Childhood’s End

The titular book, by Arthur C. Clarke, is a very good book; it’s considered a classic of the genre, by one of the great early authors of the first days of science fiction, and it has stood the test of time remarkably well. Before I go any farther, let me warn you I’m about to spoil a good deal of it, so if you haven’t read it already, go do so now.

Done, or at least prepared? Okay.

One of the central conceits of the book is the existence of an alien race called “Overlords”, a title that turns out to be quite ironic. At a glance, the Overlords are the ideal of transhumanist sentiment: they are apparently immortal, astoundingly intelligent, and generally better than humans in every meaningful way that was widely conceivable when the book was written. They can’t stand Earth’s bright sun, and seem weirdly unwilling to alter themselves physically to change that fact, and there’s hardly a mention of computers, but that’s about the grand total of their weaknesses for most of the book. One must keep in mind that this was published in 1953, some 14 years before the world’s first successful heart transplant and only 17 years after Turing proposed his famous Turing Machine. Clarke was astoundingly ahead of his time in his predictions of Posthumans of any degree.

Even today, the change the Overlords wreak on humanity are familiar staples of utopian visions, and even show some remarkable parallels with the real world’s present. While we may not have brought in an age of no more war and crime, we do regularly converse with people across the globe and enjoy entertainment more interactive than anything imagined at the time of publication.

Now come the big spoilers, last warning!

The Overlords are presented in a tragic light, always shepherding other races to something they can never have: a kind of psychic ascension into a superorganism called the “Overmind” to which individual humans are as cells in a human body. Now, this may seem at first glance as a total non-sequitur, but the book actually does a good job of foreshadowing this while still keeping it an unexpected twist.

In a way, this part of the story is almost a meditation on the human inability to predict the future – no one sees the Ascension coming except the inscrutable Overlords, and yet it seems quite inevitable in retrospect, once you know the whole story. Real history is full of similar events, where everyone was taken by surprise by something later obvious as an inevitability. A truism of predicting the future is that something unexpected is going to happen; it always does.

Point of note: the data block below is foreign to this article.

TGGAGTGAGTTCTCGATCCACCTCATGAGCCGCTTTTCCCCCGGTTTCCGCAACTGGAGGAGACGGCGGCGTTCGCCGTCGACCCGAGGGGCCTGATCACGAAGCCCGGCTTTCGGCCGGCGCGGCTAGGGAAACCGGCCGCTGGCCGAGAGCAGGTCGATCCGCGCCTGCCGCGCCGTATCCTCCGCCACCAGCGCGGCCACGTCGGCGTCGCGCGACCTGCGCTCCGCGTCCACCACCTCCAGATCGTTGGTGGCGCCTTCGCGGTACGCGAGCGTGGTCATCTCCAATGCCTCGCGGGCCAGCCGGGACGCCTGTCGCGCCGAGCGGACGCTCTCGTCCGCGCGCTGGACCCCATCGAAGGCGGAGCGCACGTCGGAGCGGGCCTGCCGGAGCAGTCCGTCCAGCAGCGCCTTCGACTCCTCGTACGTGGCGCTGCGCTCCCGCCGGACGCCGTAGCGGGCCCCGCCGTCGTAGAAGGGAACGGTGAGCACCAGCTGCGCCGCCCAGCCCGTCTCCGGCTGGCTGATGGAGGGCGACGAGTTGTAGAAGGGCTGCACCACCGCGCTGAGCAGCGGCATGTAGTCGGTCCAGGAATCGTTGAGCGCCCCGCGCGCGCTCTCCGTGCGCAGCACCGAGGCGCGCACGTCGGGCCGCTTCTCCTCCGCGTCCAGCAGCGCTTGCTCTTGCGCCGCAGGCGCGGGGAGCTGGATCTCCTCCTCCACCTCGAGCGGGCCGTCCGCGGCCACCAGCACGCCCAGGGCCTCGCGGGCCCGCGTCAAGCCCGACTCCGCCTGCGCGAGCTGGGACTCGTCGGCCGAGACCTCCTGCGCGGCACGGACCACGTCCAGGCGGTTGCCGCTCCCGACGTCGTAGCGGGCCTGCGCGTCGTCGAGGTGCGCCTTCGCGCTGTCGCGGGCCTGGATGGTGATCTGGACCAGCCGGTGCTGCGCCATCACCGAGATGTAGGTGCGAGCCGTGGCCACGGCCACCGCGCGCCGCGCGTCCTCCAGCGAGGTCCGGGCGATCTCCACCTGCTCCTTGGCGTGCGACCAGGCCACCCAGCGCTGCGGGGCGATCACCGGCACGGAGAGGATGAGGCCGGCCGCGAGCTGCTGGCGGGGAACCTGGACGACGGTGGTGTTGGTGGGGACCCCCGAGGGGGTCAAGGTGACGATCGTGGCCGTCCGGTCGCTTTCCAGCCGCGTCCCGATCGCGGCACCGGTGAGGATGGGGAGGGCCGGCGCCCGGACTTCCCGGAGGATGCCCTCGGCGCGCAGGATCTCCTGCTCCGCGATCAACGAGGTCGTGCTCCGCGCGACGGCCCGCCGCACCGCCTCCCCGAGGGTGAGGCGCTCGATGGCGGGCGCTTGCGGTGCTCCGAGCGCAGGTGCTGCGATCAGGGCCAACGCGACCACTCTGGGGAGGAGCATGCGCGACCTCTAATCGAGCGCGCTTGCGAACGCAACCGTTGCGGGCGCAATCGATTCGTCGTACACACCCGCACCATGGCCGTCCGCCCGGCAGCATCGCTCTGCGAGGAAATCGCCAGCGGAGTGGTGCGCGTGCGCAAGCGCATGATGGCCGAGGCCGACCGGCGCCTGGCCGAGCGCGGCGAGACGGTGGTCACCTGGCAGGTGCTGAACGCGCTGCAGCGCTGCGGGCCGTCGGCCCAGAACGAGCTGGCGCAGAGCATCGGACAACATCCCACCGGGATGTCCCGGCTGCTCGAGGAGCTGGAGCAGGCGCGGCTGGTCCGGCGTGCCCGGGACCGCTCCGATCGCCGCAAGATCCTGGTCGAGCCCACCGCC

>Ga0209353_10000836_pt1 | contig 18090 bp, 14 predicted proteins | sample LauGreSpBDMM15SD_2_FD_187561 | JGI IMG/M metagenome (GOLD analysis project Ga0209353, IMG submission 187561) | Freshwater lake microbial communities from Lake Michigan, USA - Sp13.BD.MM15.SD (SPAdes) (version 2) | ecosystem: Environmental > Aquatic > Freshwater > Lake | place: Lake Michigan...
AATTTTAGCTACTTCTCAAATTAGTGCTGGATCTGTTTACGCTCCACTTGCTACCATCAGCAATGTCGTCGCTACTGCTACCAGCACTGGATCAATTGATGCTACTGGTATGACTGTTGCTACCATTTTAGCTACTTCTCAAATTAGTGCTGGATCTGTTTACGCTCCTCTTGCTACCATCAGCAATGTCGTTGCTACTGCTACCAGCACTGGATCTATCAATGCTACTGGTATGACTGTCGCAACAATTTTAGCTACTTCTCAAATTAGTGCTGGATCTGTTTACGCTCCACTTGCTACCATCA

It’s a poignant lesson, but that’s not what really got to me about the book. What really got to me is that everything that’s not Ascension gets depicted as a dead end, a tragic failure. After the human children depart and ascend, we’re meant to believe that most adult humans just give up and commit suicide. Of those that survive, they’re all desperately unhappy, with extreme risk-taking behavior, and not a single one of them tries to have another child and find out if the human race might be able to continue after all. The species bows to extinction with a whimper. The Overlords, demonstrably immortal or at least exceedingly long-lived, are not asked to look into helping the remaining humans survive, nor do they offer to do so.

If all of those children left and ascended, then all of humanity might as well throw it’s hands into the air and wait to die, it seems. And the Overlords – well, they’ll never even have ascending children. Despite all appearances that the Overlords live happy, fulfilling lives in a basically perfect society, they’re presented as deeply tragic figures. They control the entire galaxy, at least under the Overmind, they study life from all across the stars, they have technology humans can’t even fathom. But none of that matters at all, compared to the one thing they can’t have, Ascension.

The Overlords and remaining humans don’t, and it seems can’t, appreciate what they have, because they’d rather have something out of reach. And to me, that is a real tragedy. I see it in the real world all the time – people so busy lusting for the stars that they can’t be happy. To strive is good, very good, but don’t lose sight of the wonders that already surround you. Find a balance, so that you can enjoy the journey even while looking forward to the destination, and you’ll have taken control of your own mindset as a transhumanist should.

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